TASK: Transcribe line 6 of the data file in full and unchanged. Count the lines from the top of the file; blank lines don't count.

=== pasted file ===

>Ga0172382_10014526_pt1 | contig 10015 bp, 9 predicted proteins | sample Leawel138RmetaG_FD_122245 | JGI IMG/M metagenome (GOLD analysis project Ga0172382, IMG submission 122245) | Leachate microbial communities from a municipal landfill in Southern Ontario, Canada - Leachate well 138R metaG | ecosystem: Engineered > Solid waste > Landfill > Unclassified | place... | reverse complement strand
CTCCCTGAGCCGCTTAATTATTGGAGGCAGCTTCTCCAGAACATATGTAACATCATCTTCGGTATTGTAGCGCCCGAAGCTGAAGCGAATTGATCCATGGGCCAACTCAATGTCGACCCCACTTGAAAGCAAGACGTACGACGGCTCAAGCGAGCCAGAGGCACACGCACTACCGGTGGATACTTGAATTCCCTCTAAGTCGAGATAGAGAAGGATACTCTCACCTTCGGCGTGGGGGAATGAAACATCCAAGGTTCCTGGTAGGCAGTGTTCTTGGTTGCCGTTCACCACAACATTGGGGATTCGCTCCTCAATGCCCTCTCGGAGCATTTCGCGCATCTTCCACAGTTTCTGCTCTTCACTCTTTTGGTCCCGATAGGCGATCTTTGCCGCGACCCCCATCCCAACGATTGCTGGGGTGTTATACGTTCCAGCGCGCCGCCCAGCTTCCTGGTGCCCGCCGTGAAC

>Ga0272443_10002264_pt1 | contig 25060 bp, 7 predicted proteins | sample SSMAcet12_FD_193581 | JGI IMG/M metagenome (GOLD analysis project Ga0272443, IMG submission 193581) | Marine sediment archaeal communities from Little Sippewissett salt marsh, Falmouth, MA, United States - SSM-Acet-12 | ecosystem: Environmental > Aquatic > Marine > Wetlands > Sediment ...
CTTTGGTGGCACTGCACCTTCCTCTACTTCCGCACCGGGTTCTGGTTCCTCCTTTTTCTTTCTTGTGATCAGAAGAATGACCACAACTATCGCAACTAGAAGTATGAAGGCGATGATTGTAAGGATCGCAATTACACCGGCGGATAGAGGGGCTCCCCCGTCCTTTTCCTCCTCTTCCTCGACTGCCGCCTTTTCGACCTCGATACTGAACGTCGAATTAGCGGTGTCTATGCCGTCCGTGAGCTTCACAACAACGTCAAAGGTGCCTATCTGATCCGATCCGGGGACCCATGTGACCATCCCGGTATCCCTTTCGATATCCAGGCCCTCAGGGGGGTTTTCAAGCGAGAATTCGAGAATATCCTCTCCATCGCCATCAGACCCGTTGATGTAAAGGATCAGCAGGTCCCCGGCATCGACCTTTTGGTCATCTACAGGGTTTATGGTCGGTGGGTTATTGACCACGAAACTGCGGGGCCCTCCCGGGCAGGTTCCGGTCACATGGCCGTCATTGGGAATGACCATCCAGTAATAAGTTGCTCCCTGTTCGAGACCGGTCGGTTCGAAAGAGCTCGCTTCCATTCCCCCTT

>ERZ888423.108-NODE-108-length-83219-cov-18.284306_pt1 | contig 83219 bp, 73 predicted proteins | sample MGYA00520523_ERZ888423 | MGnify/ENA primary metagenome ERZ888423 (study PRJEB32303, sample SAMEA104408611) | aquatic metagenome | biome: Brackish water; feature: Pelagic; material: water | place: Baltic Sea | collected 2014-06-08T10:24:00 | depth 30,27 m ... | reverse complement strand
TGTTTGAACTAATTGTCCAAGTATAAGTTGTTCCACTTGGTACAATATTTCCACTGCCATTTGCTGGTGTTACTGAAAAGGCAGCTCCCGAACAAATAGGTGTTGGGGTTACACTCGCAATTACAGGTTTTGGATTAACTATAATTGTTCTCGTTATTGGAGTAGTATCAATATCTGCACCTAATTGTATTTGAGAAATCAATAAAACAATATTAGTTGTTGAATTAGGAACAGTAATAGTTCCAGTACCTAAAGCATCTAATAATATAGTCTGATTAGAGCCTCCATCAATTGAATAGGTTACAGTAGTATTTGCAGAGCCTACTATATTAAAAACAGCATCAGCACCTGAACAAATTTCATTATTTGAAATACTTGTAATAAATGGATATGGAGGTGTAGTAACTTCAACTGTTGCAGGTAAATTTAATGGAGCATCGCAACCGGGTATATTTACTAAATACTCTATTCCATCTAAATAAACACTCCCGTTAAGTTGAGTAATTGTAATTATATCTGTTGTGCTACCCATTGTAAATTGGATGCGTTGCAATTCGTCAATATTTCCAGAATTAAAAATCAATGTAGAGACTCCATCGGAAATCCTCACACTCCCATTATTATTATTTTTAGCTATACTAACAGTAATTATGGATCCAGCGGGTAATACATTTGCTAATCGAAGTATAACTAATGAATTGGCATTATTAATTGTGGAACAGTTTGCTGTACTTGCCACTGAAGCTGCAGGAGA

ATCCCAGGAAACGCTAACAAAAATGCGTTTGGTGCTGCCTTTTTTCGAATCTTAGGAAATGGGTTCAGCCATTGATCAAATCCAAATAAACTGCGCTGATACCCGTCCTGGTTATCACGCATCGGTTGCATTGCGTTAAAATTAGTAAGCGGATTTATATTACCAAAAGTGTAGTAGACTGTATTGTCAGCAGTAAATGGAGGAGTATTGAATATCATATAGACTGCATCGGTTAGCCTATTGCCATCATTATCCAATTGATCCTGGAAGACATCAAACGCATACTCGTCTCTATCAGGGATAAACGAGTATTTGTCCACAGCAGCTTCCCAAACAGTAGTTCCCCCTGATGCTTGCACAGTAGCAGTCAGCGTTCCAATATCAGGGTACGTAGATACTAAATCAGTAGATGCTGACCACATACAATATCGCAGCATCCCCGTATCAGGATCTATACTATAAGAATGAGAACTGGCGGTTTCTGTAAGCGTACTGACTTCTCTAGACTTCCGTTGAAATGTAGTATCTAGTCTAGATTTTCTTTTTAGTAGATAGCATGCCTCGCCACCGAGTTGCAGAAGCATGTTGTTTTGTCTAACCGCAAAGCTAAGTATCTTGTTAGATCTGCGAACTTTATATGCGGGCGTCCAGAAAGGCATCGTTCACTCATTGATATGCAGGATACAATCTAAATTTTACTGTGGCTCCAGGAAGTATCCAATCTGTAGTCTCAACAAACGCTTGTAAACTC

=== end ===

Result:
TGTTTGAACTAATTGTCCAAGTATAAGTTGTTCCACTTGGTACAATATTTCCACTGCCATTTGCTGGTGTTACTGAAAAGGCAGCTCCCGAACAAATAGGTGTTGGGGTTACACTCGCAATTACAGGTTTTGGATTAACTATAATTGTTCTCGTTATTGGAGTAGTATCAATATCTGCACCTAATTGTATTTGAGAAATCAATAAAACAATATTAGTTGTTGAATTAGGAACAGTAATAGTTCCAGTACCTAAAGCATCTAATAATATAGTCTGATTAGAGCCTCCATCAATTGAATAGGTTACAGTAGTATTTGCAGAGCCTACTATATTAAAAACAGCATCAGCACCTGAACAAATTTCATTATTTGAAATACTTGTAATAAATGGATATGGAGGTGTAGTAACTTCAACTGTTGCAGGTAAATTTAATGGAGCATCGCAACCGGGTATATTTACTAAATACTCTATTCCATCTAAATAAACACTCCCGTTAAGTTGAGTAATTGTAATTATATCTGTTGTGCTACCCATTGTAAATTGGATGCGTTGCAATTCGTCAATATTTCCAGAATTAAAAATCAATGTAGAGACTCCATCGGAAATCCTCACACTCCCATTATTATTATTTTTAGCTATACTAACAGTAATTATGGATCCAGCGGGTAATACATTTGCTAATCGAAGTATAACTAATGAATTGGCATTATTAATTGTGGAACAGTTTGCTGTACTTGCCACTGAAGCTGCAGGAGA